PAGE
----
Tips to Refresh Your Social Media Accounts in 2018
I read a Forbes article from Ryan Holmes, founder and CEO of Hootsuite, last month that caught my attention and that I wanted to share. Holmes discussed the negative presence of social media, including fake, bad, and depressing news, constantly streaming our feeds as of late, and shared “tips” to instill value and hope when logging into social accounts.
Being that we are PR pros at REQ, we must be fully aware of ways we can help our clients best, especially for those in which we manage/assist with social media accounts. That being said, I’ve revamped Holmes’ tips to fit the needs of clients, rather than personal use. But please note, both are extremely important. As an avid consumer and die-hard fan of social media, I believe these tips can help everyone.
I’m sure we all know that doing too much of anything is bad – even social media. While grabbing your phone and scrolling through Instagram, Snapchat, or Twitter is ever so tempting, we shouldn’t be doing it constantly. Holmes suggests allocating “social media times” into your schedule. Aside from doing actual social media work (such as drafting/scheduling posts or creating a monthly plan for your client) I think you should schedule a time block in the morning and afternoon, after lunchtime, to simply browse the various social media platforms you use to catch up on client and competitor news. There’s no need to log into accounts every time your client receives a like, mention, or a retweet because that’s an easy way to get distracted. As Holmes says, “The goal is to treat social media less as a snack-food binge—all empty calories—and more as a deliberate gateway to richer, more nourishing content.”
Be a savvy media consumer
The ability to make sound judgements in social media is key, especially at a time when sites are filled with gimmicks. You know not to click on the red flashing font that says ‘click here to win a free iPad.’ However I’m not speaking to ads, but more so to content. According to Holmes, you should “scan your news stream with your own internal radar up.” In PR, there are times social media can become a pitching outlet. While this isn’t a bad thing, it’s important to know what’s fake and what’s real. Speaking to my earlier tip, you should be aware of competitors and know what is relevant in your client’s field of work. What reporters are writing and discussing news pertaining to your client? Does it look too good (or too bad) to be true? If you aren’t sure, you can definitely always ask. However, being in the know with all media can help lessen these social stunts.
Reboot your follower list
First thing’s first, you can’t make any executive decisions without consulting your client. I personally think going through your social media list and unfollowing/deleting individuals and rebuilding from scratch is a great idea. However, it’s not something you should do on a whim. When conducting any kind of audit, you need permission. If you think rebooting could transform your client’s social feeds from negative to positive and insightful news, I would definitely suggest it. You have to remember, you didn’t always work with your client, so you may not be aware of every single follower on their lists. It may be worth taking this tip to heart in the New Year and go through an audit together, to be sure you are following the right people and are receiving pertinent news.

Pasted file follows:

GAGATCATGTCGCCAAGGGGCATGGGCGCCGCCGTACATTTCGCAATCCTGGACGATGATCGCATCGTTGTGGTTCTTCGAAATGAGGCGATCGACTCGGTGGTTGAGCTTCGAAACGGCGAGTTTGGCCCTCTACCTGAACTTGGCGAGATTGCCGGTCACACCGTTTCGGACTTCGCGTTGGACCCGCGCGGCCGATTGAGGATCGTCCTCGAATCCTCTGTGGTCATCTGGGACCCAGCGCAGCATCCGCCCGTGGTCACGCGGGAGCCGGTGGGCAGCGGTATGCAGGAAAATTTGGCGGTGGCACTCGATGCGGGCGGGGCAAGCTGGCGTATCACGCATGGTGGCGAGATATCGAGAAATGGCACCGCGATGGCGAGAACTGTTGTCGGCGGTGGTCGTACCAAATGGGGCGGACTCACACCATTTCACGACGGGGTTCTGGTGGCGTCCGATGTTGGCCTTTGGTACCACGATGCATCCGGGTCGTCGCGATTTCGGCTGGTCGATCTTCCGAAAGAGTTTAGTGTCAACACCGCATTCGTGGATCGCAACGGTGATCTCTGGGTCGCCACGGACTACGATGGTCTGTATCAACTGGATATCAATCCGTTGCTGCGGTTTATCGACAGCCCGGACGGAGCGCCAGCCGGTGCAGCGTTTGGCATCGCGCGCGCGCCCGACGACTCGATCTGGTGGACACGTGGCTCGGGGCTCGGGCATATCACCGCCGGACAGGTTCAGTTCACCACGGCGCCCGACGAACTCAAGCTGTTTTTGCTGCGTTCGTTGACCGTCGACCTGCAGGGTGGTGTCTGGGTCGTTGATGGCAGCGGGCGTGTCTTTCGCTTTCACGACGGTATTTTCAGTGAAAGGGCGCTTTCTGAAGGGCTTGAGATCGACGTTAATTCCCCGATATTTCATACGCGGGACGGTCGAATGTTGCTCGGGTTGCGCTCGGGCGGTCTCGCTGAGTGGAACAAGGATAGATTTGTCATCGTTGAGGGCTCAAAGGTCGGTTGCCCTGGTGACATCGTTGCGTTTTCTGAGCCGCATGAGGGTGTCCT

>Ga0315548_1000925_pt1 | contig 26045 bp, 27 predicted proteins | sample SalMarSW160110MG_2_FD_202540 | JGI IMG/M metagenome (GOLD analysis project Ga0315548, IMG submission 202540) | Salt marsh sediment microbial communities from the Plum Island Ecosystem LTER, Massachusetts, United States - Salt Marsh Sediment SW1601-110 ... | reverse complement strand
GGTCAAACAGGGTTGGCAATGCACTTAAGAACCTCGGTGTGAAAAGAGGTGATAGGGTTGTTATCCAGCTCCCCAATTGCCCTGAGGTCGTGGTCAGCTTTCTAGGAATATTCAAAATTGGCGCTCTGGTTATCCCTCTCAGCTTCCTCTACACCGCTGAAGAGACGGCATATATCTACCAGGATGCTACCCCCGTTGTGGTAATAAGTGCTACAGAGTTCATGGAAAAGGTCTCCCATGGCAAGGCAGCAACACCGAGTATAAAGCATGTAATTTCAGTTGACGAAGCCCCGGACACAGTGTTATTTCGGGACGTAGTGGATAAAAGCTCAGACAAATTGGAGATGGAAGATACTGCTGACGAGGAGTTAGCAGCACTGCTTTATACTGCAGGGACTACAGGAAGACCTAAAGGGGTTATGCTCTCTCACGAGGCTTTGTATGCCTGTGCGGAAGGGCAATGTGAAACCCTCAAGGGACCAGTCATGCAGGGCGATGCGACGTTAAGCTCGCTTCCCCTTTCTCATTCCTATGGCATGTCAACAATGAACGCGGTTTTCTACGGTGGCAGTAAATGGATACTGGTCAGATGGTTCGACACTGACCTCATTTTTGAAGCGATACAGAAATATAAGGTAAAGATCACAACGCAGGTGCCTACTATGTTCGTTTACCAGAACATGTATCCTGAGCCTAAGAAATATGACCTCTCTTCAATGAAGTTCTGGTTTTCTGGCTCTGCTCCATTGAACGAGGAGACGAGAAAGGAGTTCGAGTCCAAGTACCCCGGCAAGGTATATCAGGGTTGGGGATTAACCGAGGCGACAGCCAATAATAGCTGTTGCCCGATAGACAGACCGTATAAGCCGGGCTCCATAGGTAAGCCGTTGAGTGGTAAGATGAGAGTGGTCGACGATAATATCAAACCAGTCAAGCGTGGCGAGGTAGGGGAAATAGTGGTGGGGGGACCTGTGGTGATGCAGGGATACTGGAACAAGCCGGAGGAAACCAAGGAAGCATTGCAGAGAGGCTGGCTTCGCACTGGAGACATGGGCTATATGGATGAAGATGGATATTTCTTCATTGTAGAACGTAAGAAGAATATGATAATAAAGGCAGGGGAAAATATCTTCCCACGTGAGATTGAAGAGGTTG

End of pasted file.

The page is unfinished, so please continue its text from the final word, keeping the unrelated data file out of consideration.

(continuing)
As Holmes’ says in his article, being a global citizen is important. However, being a local citizen is just as important. He suggests following local groups – such charities, bands, sports clubs etc. – to make your social media experience more rewarding. In your client’s case, this can also be very useful. Following local publications, groups, and forums can help you stay in the know. You can find pitching opportunities, speaking/award opportunities, and events/parties that your client could be a great fit for. Engaging with these connections can also boost your client’s name, making them more known in the community.
Demand algorithm ethics
Without getting too technical, social media algorithms are a way of sorting posts in a user’s feed based on relevancy instead of publish time, according to Sprout Social. Holmes’ suggests changing your settings to ignore the popularity factor (top stories, popular tweets, newest content from accounts you engage with the most) and view content in a strict chronological order. While some may prefer viewing content that is more clickable and comment-able, others prefer structure and veracity. This tip could really go either way for me. I see reasonings in both, and think that you should do what makes most sense for your client. The important thing is that you and your client are aware of these settings and come to a decision together.
Like Ryan Holmes, I suggest you take these tips with a grain of salt, or perhaps a donut sprinkle. Although they may not pertain to you directly, there are great things your client can benefit from by refreshing their social media accounts in 2018.